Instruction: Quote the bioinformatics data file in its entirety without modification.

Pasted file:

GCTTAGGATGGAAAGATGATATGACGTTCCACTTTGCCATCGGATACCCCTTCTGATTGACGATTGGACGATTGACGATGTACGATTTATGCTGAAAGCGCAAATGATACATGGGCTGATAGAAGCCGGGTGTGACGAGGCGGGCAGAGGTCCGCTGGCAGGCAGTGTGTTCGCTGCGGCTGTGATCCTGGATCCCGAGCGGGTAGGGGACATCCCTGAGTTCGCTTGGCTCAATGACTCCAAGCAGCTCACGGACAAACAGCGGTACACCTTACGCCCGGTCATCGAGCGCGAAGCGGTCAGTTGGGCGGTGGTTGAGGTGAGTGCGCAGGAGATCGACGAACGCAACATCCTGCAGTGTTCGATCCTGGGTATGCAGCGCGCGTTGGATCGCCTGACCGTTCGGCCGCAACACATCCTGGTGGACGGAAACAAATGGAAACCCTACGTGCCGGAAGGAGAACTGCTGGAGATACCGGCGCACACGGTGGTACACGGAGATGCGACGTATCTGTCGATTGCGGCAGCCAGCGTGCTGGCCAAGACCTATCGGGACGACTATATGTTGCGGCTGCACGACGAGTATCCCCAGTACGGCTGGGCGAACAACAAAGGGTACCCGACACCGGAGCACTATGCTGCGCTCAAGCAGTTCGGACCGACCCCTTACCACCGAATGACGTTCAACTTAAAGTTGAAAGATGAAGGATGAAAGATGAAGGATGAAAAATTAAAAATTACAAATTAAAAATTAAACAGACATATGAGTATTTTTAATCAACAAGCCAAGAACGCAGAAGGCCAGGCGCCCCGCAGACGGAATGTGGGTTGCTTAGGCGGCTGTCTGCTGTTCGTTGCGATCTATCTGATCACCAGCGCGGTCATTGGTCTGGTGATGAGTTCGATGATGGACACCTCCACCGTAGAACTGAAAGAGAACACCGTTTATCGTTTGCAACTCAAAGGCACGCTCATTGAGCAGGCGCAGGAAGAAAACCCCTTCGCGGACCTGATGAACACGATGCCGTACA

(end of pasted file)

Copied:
GCTTAGGATGGAAAGATGATATGACGTTCCACTTTGCCATCGGATACCCCTTCTGATTGACGATTGGACGATTGACGATGTACGATTTATGCTGAAAGCGCAAATGATACATGGGCTGATAGAAGCCGGGTGTGACGAGGCGGGCAGAGGTCCGCTGGCAGGCAGTGTGTTCGCTGCGGCTGTGATCCTGGATCCCGAGCGGGTAGGGGACATCCCTGAGTTCGCTTGGCTCAATGACTCCAAGCAGCTCACGGACAAACAGCGGTACACCTTACGCCCGGTCATCGAGCGCGAAGCGGTCAGTTGGGCGGTGGTTGAGGTGAGTGCGCAGGAGATCGACGAACGCAACATCCTGCAGTGTTCGATCCTGGGTATGCAGCGCGCGTTGGATCGCCTGACCGTTCGGCCGCAACACATCCTGGTGGACGGAAACAAATGGAAACCCTACGTGCCGGAAGGAGAACTGCTGGAGATACCGGCGCACACGGTGGTACACGGAGATGCGACGTATCTGTCGATTGCGGCAGCCAGCGTGCTGGCCAAGACCTATCGGGACGACTATATGTTGCGGCTGCACGACGAGTATCCCCAGTACGGCTGGGCGAACAACAAAGGGTACCCGACACCGGAGCACTATGCTGCGCTCAAGCAGTTCGGACCGACCCCTTACCACCGAATGACGTTCAACTTAAAGTTGAAAGATGAAGGATGAAAGATGAAGGATGAAAAATTAAAAATTACAAATTAAAAATTAAACAGACATATGAGTATTTTTAATCAACAAGCCAAGAACGCAGAAGGCCAGGCGCCCCGCAGACGGAATGTGGGTTGCTTAGGCGGCTGTCTGCTGTTCGTTGCGATCTATCTGATCACCAGCGCGGTCATTGGTCTGGTGATGAGTTCGATGATGGACACCTCCACCGTAGAACTGAAAGAGAACACCGTTTATCGTTTGCAACTCAAAGGCACGCTCATTGAGCAGGCGCAGGAAGAAAACCCCTTCGCGGACCTGATGAACACGATGCCGTACA